I realize I’m pretty good at it, and it’s something I haven’t used. It’s a natural thing if you’re a big guy that physical comedy can be funnier, if you have a stigma like you’re a big action guy; you can use it to your advantage. I think it’s mostly [because] I enjoy it. I can do pretty well in lighter material than I’ve had access to. Even in The Expendables, I try to have a little fun with my character and lighten it up as much as I could.

On a different level, I don’t really feel like I have to prove to anybody I’m a tough guy, I can kick butt: I already did that before I got in the film business. It’s weird that I’ve made all of those epic, kick-ass movies, because I don’t really have a need for it. It pays a few bills, and it’s been good — I’m not complaining. I’ve got a good image to work from. It gets tiring, after all. If you’ve done The Expendables, then you can’t beat that action, and you might as well do something else.

How would you describe your comedic rapport with your costar Bill Bellamy?

We naturally get along together as people. He’s kind of like me: He’s willing to work, he’s a trooper, he doesn’t mind long hours or doing a lot of takes if you have to, or wait around. I think also it was kind of cute that he has a family in the movie, and I don’t; I’m a bachelor who thinks I’m a tough guy who can handle anything. I liked the fact that he can lecture me like a kid, so he’s kind of my teacher, and I’m a teacher to the kids.

As a comic by trade, did Bill help you nail down comedic timing or through beats?

I think he did help me. Action movies are a little more physical, but it’s more subtle, where you have to stay true to the character, but you want to make it a little funny like Clint Eastwood when he shoots somebody. This material is broader. It’s like jumping off a ledge: You get into a scene, you can’t stop and think about it. If you think you’re doing too much, you may not be doing enough. Comedy can always go pretty broad; that was one thing he helped me with. The director as well, Don Michael Paul, did a great job of giving me freedom to have fun.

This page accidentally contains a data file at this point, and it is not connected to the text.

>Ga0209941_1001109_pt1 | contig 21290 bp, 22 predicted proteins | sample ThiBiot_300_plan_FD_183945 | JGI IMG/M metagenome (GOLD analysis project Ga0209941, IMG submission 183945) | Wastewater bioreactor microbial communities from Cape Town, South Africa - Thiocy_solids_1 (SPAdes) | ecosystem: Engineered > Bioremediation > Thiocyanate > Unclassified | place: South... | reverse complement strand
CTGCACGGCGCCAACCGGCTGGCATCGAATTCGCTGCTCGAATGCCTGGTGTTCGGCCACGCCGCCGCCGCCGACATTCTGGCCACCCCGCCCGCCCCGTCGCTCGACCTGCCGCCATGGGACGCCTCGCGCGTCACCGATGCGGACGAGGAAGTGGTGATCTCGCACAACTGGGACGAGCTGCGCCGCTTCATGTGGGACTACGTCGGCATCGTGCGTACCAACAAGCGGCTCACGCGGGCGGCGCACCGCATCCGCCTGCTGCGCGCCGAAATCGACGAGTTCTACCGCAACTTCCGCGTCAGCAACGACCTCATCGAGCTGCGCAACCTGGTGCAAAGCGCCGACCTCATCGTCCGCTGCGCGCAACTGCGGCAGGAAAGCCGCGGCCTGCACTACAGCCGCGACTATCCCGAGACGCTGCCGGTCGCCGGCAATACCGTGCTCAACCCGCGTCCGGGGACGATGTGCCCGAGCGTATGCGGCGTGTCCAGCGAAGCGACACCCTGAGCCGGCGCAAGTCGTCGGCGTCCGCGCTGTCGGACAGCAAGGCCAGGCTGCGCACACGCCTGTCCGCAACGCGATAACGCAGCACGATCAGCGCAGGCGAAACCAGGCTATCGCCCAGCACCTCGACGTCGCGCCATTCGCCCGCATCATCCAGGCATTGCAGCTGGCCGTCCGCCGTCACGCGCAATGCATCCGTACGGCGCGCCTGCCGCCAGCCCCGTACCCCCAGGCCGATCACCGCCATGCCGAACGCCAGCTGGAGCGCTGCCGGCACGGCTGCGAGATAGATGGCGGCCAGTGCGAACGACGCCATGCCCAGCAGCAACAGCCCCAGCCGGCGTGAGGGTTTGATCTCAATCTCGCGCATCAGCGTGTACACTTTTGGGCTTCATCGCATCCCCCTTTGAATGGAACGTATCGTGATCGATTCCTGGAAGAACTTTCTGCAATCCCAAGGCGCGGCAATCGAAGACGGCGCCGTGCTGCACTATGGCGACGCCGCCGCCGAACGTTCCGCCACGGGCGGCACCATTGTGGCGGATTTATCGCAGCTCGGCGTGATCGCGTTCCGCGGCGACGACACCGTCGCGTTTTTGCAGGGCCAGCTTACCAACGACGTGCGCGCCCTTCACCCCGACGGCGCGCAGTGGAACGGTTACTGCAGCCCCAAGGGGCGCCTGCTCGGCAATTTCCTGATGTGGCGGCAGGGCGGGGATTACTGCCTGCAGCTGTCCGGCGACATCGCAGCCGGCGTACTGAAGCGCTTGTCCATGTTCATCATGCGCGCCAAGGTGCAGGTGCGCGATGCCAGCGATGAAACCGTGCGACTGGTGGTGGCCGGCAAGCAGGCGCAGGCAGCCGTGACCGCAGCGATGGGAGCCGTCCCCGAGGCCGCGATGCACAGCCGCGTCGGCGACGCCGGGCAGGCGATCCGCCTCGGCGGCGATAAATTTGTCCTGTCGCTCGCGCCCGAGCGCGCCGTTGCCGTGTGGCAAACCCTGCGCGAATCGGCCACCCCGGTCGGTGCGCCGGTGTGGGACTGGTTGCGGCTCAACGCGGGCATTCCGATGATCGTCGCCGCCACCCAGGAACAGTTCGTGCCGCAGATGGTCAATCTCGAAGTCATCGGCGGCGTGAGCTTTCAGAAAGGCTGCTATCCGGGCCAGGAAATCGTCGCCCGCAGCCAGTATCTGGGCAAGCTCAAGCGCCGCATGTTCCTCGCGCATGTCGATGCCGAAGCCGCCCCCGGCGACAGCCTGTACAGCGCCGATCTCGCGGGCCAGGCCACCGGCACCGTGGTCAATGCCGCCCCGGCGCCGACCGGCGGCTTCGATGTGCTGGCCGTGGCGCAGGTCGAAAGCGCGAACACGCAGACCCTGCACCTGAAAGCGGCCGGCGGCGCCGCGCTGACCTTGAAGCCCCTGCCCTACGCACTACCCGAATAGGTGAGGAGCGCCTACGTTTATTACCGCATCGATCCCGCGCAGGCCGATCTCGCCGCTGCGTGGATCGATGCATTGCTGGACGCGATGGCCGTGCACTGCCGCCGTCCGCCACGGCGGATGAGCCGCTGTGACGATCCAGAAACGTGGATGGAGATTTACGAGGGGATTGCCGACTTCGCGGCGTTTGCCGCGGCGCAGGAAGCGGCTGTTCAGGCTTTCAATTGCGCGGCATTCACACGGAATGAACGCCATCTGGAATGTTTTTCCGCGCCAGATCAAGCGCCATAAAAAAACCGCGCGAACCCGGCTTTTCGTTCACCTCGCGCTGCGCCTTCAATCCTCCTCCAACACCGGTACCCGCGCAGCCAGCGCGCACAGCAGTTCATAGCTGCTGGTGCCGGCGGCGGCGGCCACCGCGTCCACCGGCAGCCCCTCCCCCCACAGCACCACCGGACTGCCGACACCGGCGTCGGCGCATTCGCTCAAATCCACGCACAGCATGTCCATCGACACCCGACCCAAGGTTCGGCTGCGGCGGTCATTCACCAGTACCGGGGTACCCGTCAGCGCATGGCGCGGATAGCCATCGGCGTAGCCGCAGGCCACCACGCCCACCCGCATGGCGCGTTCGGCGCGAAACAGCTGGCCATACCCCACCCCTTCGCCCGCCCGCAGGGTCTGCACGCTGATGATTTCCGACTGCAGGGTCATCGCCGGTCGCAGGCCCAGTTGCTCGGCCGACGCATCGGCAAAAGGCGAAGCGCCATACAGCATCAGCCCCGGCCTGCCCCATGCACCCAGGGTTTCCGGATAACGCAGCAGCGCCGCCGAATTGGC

Was there one funny or memorable moment on set with the kids?

What was sort of cute was the arc of our relationship. In the beginning, they were almost scared of me. I was playing their teacher, I was starring in a movie, they haven’t been in many movies — most of them — and I’m carrying a gun and a badge. And they’re 6-year-old kids. They look at me like, “Oh, he is the man. Here’s our boss.” But the last day, we did the stills shoot, and they’re climbing all over me — like the DVD cover — and they were so cute. They were battling each other over who was on my shoulders, and they wanted to hug me and kiss me. Then when I said goodbye to them, some of them were very, very sad.

I have this photo of me and all the kids. They all signed it — it’s in my office — with their little cute signatures. I look at that, and I always think, “Wow, time flies. Five or 10 years from now, it’s just going to be a memory, and they’re going to be grown-ups, and we’re always going to remember that moment together.”

Your kids are much older than your costars. Was it easy to turn back the clock to interact with kids all the time?

I have a 20-year-old daughter and 14-year-old, and I hardly remember that age, because nature wants you to forget and have more kids. It was all a pleasant memory of how grown up they are already when they are that age. They’re very childish in some ways, because they have no experience, but they have a lot of emotional maturity in many ways. They feel you out, and they can feel your personality very easily. When they were permitted to beat me up and jump on me and throw stuff at me, that was their favorite part of the picture.

Kindergarten Cop
  • Movie
  • 111 minutes